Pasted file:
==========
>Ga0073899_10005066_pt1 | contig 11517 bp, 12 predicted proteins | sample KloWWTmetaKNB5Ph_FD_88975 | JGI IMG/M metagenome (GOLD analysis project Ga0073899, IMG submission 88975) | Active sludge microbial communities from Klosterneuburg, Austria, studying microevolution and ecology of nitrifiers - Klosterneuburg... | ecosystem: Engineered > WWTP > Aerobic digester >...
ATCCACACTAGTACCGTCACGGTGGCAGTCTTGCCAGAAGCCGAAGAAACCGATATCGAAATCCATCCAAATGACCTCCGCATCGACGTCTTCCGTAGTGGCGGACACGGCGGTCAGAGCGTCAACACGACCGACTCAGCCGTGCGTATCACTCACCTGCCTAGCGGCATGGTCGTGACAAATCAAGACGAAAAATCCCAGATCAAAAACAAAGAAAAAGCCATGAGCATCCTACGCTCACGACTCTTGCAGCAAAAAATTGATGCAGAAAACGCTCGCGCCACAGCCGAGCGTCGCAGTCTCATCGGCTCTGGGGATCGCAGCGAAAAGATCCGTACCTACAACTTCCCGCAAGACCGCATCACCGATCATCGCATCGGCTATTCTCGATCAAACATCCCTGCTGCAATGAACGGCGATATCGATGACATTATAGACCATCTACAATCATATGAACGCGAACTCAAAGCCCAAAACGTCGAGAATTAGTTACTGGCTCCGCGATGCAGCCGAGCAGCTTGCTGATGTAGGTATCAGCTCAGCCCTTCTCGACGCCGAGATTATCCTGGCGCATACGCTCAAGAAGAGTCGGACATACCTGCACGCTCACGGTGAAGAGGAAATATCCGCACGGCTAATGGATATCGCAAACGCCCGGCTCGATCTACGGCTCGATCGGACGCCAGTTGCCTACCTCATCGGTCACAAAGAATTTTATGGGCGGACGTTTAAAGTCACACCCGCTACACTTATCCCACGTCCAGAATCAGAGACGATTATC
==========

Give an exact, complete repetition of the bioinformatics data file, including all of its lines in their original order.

>Ga0073899_10005066_pt1 | contig 11517 bp, 12 predicted proteins | sample KloWWTmetaKNB5Ph_FD_88975 | JGI IMG/M metagenome (GOLD analysis project Ga0073899, IMG submission 88975) | Active sludge microbial communities from Klosterneuburg, Austria, studying microevolution and ecology of nitrifiers - Klosterneuburg... | ecosystem: Engineered > WWTP > Aerobic digester >...
ATCCACACTAGTACCGTCACGGTGGCAGTCTTGCCAGAAGCCGAAGAAACCGATATCGAAATCCATCCAAATGACCTCCGCATCGACGTCTTCCGTAGTGGCGGACACGGCGGTCAGAGCGTCAACACGACCGACTCAGCCGTGCGTATCACTCACCTGCCTAGCGGCATGGTCGTGACAAATCAAGACGAAAAATCCCAGATCAAAAACAAAGAAAAAGCCATGAGCATCCTACGCTCACGACTCTTGCAGCAAAAAATTGATGCAGAAAACGCTCGCGCCACAGCCGAGCGTCGCAGTCTCATCGGCTCTGGGGATCGCAGCGAAAAGATCCGTACCTACAACTTCCCGCAAGACCGCATCACCGATCATCGCATCGGCTATTCTCGATCAAACATCCCTGCTGCAATGAACGGCGATATCGATGACATTATAGACCATCTACAATCATATGAACGCGAACTCAAAGCCCAAAACGTCGAGAATTAGTTACTGGCTCCGCGATGCAGCCGAGCAGCTTGCTGATGTAGGTATCAGCTCAGCCCTTCTCGACGCCGAGATTATCCTGGCGCATACGCTCAAGAAGAGTCGGACATACCTGCACGCTCACGGTGAAGAGGAAATATCCGCACGGCTAATGGATATCGCAAACGCCCGGCTCGATCTACGGCTCGATCGGACGCCAGTTGCCTACCTCATCGGTCACAAAGAATTTTATGGGCGGACGTTTAAAGTCACACCCGCTACACTTATCCCACGTCCAGAATCAGAGACGATTATC